Cebu Governor Gwendolyn Garcia earned the ire of netizens and health experts for publicly shaming doctors who criticized a local memorandum urging provincial officials and employees to perform “tuob” or steam inhalation as means to help contain the coronavirus disease (COVID-19).
In Memorandum No. 36-2020, signed on June 18 by Provincial Administrator Noli Vincent Valencia, department heads and employees were “enjoined” to have hot steam inhalation twice a day, between 8 and 9 a.m. and 4 and 5 p.m., at their work stations.
This is in line with Executive Order No. 17 or general community quarantine guidelines the Cebu governor issued in May, which includes tuob as part of a “health regimen” to boost the immune system in combating COVID-19.
Garcia, who lashed out at doctors for at least an hour during her June 23 online presser, claimed that the COVID-19 virus “does not survive beyond 27 degrees Celsius.” She added that when one inhales hot steam and it reaches the respiratory tract, “it will melt the fat surrounding the virus, thus killing it.”
To lend credibility to her “wellness” directive, Garcia previewed a video testimonial of Interior Secretary Eduardo Año, who said he practiced tuob when he tested positive for COVID in late March and felt better after. He said Education Secretary Leonor Briones did the same.
What is tuob or steam inhalation? Does it cure or prevent COVID-19?
Here are three things you need to know:
1. What is steam inhalation therapy?
Steam therapy entails wrapping one’s head in a towel or any thick cloth with a basin or pot of steaming water with salt or mixture of herbs underneath to make one sweat while inhaling the vapor for five to 10 minutes, according to health information site Healthline.
Commonly practiced as a home-based therapy, steam inhalation helps loosen the mucus secretions, clearing up nasal and respiratory passages — relieving symptoms of common colds and dry cough.
A “stuffy” or congested nose “occurs when the tissues lining it become swollen” due to “inflamed blood vessels,” according to the U.S. online medical encyclopedia.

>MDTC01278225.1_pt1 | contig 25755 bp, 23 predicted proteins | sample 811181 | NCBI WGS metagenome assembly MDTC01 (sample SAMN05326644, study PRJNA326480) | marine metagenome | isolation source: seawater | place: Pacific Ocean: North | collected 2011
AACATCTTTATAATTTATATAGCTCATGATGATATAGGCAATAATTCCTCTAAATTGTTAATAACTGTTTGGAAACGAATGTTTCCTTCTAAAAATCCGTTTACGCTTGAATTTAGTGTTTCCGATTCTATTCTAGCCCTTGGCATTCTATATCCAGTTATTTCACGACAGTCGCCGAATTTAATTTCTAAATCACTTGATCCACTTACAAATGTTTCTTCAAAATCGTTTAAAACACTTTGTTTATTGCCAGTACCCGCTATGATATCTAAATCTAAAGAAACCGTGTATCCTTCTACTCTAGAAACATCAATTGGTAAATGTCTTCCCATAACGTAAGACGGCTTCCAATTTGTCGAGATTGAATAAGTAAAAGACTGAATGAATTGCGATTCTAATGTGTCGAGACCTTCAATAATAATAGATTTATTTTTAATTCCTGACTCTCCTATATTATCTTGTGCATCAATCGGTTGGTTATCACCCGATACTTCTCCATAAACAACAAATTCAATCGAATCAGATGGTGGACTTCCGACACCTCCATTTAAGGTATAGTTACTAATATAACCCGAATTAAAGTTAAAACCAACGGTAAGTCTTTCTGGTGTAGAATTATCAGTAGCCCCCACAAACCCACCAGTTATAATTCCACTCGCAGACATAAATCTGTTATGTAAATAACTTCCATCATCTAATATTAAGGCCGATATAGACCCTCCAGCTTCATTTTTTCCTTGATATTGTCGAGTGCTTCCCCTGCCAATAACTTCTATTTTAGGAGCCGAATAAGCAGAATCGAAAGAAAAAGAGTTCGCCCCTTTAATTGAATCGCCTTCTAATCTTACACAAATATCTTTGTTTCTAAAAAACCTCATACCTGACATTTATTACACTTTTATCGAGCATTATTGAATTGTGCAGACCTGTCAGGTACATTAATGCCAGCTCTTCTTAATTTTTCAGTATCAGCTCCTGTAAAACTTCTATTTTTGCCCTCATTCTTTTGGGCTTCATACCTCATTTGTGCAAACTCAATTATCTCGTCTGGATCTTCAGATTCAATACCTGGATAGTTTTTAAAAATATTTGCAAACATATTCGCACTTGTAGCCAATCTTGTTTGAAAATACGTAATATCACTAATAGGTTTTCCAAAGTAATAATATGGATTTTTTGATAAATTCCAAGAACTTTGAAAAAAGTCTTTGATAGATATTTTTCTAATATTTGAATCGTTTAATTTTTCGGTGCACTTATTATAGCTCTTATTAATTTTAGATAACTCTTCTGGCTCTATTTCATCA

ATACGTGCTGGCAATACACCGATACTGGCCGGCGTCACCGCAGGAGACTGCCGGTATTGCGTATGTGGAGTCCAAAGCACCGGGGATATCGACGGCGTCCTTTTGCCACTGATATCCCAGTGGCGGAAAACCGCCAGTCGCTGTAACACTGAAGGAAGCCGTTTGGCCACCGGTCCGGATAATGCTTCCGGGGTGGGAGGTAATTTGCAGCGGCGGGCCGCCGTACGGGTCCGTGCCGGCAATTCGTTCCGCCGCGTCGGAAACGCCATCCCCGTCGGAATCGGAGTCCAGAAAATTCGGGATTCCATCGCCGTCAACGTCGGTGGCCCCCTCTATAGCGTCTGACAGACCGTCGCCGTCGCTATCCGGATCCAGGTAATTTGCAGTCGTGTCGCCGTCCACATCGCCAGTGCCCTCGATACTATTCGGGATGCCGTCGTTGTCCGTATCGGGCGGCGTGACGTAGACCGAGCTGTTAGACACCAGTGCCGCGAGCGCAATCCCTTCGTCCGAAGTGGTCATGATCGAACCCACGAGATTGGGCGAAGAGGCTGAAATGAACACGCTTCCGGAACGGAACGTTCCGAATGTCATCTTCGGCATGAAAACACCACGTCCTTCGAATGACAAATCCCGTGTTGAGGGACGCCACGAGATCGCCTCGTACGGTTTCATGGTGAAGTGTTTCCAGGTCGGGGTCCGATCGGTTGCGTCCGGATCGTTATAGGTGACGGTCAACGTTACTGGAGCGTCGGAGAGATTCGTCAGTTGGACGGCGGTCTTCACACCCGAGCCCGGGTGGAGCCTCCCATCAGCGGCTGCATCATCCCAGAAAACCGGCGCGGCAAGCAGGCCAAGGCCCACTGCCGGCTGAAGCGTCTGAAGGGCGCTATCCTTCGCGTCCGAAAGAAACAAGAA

At least two Filipino studies published in 2015 and 2016 in different scientific journals showed that “tuob” (suob in Tagalog) or boiling ritual has been used by traditional healers accompanied by other healing methods, such as “hilot” or massage therapy.
2. Can it be used to cure or prevent COVID-19?
Health Undersecretary Maria Rosario Vergeire said in a June 25 virtual presser that there is “no scientific evidence that steam inhalation kills the SARS-CoV-2 (the virus causing COVID-19).”
“While some western, traditional, or home remedies may provide comfort and alleviate symptoms of mild COVID-19, there are no medicines that have been shown to prevent or cure the disease,” the World Health Organization said in its Q&A; on coronaviruses (COVID-19).
The Philippine Medical Association (PMA), an umbrella organization of physicians in the country, denounced Garcia for her “dangerous claims and insults” to medical members who disagreed with her advocacy for tuob.
In a three-page statement issued on June 24, PMA said the Cebu governor’s claim may “foster a false sense of security and well being,” and may facilitate transmission of the virus by aerosols and contamination of nearby persons, objects, or surfaces.
Likewise, WHO said it “does not recommend self medication with any medicines, including antibiotics, as prevention or cure for COVID-19.”
It added that exposure to high temperatures will not prevent a person from getting the disease.
When one still wants to proceed with the steam therapy, it should be done with caution, Vergeire said. Should COVID-19 symptoms persist, one should immediately seek medical help, she added.
WHO Representative in the Philippines Rabindra Abeyasinghe, in an earlier interview with VERA Files, also reiterated that water steam mixed with other concoctions such as salt “will not prevent you from catching COVID-19.” (See VERA FILES FACT CHECK: Salt water steam DOES NOT kill coronavirus and VERA FILES FACT CHECK: FB posts claiming 2019-nCoV only survives in ‘cold weather,’ salabat a cure NOT TRUE )
The only clear indication if someone already recovered from COVID-19 is through a series of negative testing results. (See VERA FILES FACT SHEET: Five things you need to know about COVID-19 antibodies and The science behind COVID-19 testing)
3. What are the risks and benefits of steam therapy?
However, it will not eliminate any virus still present in the body, according to a 1994 study published in the United States National Institutes of Health.